Thursday, March 12, 2015

The Sleepover

       The past couple blog posts have been about our “harebrained schemes.” To use a Grandpa-ism, they’ve been “crazier than a pet coon.” And so far, aside from some “minor” complications, they’ve been pretty safe. This next harebrained scheme resulted in a genuinely scary situation and a learning experience for us all.
       When we say, “We’re going elk hunting,” we mean, “ We are going to spend the next week walking between 10 and 20 miles a day over rough terrain, looking for a couple of elk.” Now you can imagine that if someone gets lost, you have about as much of chance as finding that person as winning the lottery. And thankfully, we have won that lottery.
       In early October 2005, we were doing our usual elk hunt. I was all of the long age of 3, and my sister Smiles was wee little thing at the age of three months. I tell you our ages to illustrate the worry ApprenticeMom must have felt when ApprenticeDad didn’t show up at the meeting spot after a day’s hunt. And we didn’t know where he was. All we did know was that he was lost.
Apprentice and Ranger playing chess that night

     From what I have gathered from family stories (I don’t remember much of this), ApprenticeMom was at The Cabin with Grandma and MamaB and the grandkids, holding dinner warm on the stove as “shooting light” passed and it was long after the guys usually showed back up. Finally, Grandpa came with some pretty bad news: my Dad hadn’t shown back up at the rendezvous point. They had split up that evening to each sit on a meadow and hopefully shoot elk at dusk. Grandpa, Long Rifle, and Long Rifle’s dad had yelled, fired shots, and done everything they could think of - but they still didn’t know where he was.
       This was pretty dang scary – there was a few feet of snow on the ground and it was set to snow all night. ApprenticeDad could have gotten injured, suffered hypothermia, had a shooting accident, or any number of terrifying possibilities. A prayer was said and a plan was made for the guys to camp at the trailhead that night so that they could get back on the trail as soon as it was light. If they didn’t find him right away, they’d call Search and Rescue.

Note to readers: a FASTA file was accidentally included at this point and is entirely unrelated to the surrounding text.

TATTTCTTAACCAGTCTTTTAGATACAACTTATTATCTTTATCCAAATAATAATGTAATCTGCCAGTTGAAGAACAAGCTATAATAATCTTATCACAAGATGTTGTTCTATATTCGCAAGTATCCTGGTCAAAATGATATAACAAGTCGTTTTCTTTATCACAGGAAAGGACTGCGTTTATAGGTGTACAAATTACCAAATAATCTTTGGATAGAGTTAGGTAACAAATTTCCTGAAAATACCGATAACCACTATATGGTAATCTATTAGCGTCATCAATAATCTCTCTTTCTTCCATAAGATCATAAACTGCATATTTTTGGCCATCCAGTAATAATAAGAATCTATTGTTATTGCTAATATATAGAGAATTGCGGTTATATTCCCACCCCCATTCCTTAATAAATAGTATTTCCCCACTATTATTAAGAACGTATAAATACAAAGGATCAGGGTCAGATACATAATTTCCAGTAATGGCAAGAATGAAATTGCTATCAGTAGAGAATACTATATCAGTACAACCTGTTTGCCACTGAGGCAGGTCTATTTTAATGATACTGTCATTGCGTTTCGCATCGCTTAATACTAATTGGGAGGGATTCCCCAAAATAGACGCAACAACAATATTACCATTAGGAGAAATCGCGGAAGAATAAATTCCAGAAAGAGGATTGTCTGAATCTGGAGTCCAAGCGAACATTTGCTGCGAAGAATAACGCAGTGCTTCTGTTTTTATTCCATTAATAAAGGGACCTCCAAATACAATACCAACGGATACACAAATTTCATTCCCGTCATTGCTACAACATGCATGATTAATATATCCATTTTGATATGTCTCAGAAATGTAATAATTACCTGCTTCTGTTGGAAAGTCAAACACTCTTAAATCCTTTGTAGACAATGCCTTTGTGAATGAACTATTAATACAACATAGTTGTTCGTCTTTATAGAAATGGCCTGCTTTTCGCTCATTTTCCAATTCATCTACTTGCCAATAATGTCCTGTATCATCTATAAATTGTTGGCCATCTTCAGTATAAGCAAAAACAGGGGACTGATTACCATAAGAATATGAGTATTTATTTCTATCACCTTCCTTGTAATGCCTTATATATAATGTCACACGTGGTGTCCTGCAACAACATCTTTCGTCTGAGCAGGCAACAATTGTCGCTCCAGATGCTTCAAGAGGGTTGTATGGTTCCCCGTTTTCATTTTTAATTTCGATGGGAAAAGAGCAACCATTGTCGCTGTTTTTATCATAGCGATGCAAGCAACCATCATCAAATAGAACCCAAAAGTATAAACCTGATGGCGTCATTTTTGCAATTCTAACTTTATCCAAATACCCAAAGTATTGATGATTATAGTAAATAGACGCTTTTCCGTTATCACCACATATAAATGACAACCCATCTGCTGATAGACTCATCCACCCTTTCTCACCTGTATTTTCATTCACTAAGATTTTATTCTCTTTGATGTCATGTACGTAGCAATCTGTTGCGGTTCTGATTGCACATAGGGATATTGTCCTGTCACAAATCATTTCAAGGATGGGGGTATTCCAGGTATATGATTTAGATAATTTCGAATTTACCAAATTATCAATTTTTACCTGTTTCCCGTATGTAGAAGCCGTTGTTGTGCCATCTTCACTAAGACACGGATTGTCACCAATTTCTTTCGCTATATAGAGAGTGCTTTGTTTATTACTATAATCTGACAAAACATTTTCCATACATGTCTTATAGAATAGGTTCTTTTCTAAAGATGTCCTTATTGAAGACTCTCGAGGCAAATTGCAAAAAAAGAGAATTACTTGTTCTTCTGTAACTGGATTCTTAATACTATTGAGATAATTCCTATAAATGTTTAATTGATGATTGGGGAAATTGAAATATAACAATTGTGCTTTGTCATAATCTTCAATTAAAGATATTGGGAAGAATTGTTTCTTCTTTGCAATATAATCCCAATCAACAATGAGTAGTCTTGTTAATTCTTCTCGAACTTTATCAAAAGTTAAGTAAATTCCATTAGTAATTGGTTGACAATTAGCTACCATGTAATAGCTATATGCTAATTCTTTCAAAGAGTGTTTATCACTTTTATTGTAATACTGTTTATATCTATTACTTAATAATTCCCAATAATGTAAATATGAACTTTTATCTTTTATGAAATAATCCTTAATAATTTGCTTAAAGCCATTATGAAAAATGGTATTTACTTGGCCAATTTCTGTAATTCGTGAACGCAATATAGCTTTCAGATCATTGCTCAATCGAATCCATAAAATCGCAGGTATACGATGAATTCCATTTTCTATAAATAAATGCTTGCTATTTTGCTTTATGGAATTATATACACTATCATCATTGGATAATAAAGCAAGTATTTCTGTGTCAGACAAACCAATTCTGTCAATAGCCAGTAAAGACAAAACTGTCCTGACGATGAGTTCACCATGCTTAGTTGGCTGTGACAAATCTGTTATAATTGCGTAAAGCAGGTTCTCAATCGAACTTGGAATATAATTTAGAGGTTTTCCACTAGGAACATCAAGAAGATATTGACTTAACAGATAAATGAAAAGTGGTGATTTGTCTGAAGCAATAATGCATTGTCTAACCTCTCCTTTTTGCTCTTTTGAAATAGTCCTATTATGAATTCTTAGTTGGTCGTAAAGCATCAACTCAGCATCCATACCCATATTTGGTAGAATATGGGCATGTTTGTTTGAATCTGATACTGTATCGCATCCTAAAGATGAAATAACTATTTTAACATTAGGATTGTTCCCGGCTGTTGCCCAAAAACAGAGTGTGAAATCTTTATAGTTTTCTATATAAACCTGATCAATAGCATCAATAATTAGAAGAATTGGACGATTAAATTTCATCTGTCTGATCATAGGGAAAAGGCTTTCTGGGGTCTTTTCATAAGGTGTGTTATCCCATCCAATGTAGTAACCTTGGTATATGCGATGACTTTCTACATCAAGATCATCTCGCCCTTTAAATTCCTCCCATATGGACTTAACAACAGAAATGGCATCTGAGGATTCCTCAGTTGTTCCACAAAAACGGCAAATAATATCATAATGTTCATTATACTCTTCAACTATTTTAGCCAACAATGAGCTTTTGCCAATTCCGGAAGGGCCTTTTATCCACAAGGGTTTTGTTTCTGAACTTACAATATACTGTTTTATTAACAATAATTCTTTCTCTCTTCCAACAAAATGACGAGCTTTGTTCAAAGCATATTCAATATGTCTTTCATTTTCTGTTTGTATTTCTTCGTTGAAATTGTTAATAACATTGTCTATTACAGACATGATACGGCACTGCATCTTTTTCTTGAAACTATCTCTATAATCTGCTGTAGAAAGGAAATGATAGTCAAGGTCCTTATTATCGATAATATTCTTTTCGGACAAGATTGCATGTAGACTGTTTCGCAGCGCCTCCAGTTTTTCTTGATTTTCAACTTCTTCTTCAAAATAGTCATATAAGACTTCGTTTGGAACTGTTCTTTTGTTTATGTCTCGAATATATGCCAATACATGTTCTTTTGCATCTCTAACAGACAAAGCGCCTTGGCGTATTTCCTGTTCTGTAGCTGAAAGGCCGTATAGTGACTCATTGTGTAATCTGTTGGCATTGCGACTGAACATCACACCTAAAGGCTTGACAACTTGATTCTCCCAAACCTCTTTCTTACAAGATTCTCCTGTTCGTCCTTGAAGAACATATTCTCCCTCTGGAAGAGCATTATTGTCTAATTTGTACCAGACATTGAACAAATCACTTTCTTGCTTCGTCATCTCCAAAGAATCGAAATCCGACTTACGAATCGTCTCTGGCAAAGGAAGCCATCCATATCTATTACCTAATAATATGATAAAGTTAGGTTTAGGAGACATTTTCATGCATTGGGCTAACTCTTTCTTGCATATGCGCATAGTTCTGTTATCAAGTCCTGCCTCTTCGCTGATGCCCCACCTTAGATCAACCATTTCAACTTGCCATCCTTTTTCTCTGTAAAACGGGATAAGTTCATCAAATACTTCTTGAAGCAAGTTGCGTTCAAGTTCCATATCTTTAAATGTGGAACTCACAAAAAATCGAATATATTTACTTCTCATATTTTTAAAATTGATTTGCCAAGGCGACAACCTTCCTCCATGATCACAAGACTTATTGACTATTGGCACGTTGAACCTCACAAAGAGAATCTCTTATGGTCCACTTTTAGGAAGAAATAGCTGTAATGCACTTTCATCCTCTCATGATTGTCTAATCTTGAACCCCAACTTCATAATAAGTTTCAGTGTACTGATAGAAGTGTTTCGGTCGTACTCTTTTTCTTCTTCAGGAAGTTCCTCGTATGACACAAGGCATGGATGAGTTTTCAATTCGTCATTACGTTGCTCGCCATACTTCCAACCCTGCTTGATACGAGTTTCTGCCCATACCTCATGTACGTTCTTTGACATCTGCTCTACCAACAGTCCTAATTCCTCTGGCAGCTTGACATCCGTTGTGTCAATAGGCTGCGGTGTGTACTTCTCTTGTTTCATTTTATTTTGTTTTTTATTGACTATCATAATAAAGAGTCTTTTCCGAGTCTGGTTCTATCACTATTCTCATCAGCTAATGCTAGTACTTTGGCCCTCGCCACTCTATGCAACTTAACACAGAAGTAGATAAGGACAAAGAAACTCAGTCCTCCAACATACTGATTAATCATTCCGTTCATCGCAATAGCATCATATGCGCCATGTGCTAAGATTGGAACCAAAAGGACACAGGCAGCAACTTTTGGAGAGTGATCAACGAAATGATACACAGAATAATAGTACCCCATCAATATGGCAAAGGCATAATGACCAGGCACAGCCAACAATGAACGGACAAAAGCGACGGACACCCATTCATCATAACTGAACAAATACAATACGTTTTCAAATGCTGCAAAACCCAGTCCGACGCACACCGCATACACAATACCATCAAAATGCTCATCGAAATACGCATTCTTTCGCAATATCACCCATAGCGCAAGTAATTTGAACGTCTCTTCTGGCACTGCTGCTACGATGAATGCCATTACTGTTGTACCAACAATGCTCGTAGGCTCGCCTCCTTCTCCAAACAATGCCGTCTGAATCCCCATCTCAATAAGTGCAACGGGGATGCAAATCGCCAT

ApprenticeMom spent a sleepless night holding Smiles and watching it snow from the comfy chair at the cabin window. In the morning, she decided to go help look for ApprenticeDad. Just as she was getting her boots on, Grandpa’s truck pulled up into the cabin’s driveway – AppprenticeDad was found!
ApprenticeDad sleeping in The Cabin after
a night in the snow
According to ApprenticeDad, he never was “lost.” He says that once he was getting ready go to the rendezvous point, he tried turning on his flashlight (it was dark) and it wouldn’t turn on. It was dark as could be and tough to even find the trail, much less walk it back to the truck. ApprenticeDad decided to the right thing - stay put. So he started a fire and kept it going all night. Once it was light, he started to hike out of Story Meadow, where he met the rest of the party.
        I know ApprenticeDad wasn’t really lost, I know it could have been a lot worse. But that doesn’t mean it was any less scary at the time. We also have learned to pack extra batteries and to use the buddy system (at least two people together at all times.) We now hunt smarter and safer. Although we still manage to have a few harebrained schemes now and then.

-The Apprentice